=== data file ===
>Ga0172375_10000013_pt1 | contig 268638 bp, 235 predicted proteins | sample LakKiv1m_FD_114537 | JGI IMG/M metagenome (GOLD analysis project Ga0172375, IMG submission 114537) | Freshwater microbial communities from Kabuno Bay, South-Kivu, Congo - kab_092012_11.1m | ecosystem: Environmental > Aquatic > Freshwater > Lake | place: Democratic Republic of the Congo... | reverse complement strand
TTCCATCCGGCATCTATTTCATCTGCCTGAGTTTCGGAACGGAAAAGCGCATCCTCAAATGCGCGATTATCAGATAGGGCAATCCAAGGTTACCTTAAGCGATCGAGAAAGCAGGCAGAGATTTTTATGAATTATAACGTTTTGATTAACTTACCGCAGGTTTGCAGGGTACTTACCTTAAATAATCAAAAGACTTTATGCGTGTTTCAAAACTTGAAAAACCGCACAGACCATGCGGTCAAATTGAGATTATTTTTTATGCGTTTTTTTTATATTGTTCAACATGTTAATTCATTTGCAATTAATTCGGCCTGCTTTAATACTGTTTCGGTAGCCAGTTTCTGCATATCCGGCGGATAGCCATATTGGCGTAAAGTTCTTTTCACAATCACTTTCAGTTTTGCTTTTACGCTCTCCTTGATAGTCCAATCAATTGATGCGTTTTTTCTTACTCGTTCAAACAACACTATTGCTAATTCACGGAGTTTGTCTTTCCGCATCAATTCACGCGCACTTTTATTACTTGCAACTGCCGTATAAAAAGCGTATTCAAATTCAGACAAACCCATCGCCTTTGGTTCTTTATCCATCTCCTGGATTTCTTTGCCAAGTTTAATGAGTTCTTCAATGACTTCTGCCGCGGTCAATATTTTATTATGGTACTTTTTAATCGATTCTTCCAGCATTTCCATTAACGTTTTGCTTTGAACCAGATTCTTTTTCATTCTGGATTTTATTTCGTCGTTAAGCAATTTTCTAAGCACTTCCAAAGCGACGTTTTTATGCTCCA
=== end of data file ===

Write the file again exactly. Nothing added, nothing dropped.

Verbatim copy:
>Ga0172375_10000013_pt1 | contig 268638 bp, 235 predicted proteins | sample LakKiv1m_FD_114537 | JGI IMG/M metagenome (GOLD analysis project Ga0172375, IMG submission 114537) | Freshwater microbial communities from Kabuno Bay, South-Kivu, Congo - kab_092012_11.1m | ecosystem: Environmental > Aquatic > Freshwater > Lake | place: Democratic Republic of the Congo... | reverse complement strand
TTCCATCCGGCATCTATTTCATCTGCCTGAGTTTCGGAACGGAAAAGCGCATCCTCAAATGCGCGATTATCAGATAGGGCAATCCAAGGTTACCTTAAGCGATCGAGAAAGCAGGCAGAGATTTTTATGAATTATAACGTTTTGATTAACTTACCGCAGGTTTGCAGGGTACTTACCTTAAATAATCAAAAGACTTTATGCGTGTTTCAAAACTTGAAAAACCGCACAGACCATGCGGTCAAATTGAGATTATTTTTTATGCGTTTTTTTTATATTGTTCAACATGTTAATTCATTTGCAATTAATTCGGCCTGCTTTAATACTGTTTCGGTAGCCAGTTTCTGCATATCCGGCGGATAGCCATATTGGCGTAAAGTTCTTTTCACAATCACTTTCAGTTTTGCTTTTACGCTCTCCTTGATAGTCCAATCAATTGATGCGTTTTTTCTTACTCGTTCAAACAACACTATTGCTAATTCACGGAGTTTGTCTTTCCGCATCAATTCACGCGCACTTTTATTACTTGCAACTGCCGTATAAAAAGCGTATTCAAATTCAGACAAACCCATCGCCTTTGGTTCTTTATCCATCTCCTGGATTTCTTTGCCAAGTTTAATGAGTTCTTCAATGACTTCTGCCGCGGTCAATATTTTATTATGGTACTTTTTAATCGATTCTTCCAGCATTTCCATTAACGTTTTGCTTTGAACCAGATTCTTTTTCATTCTGGATTTTATTTCGTCGTTAAGCAATTTTCTAAGCACTTCCAAAGCGACGTTTTTATGCTCCA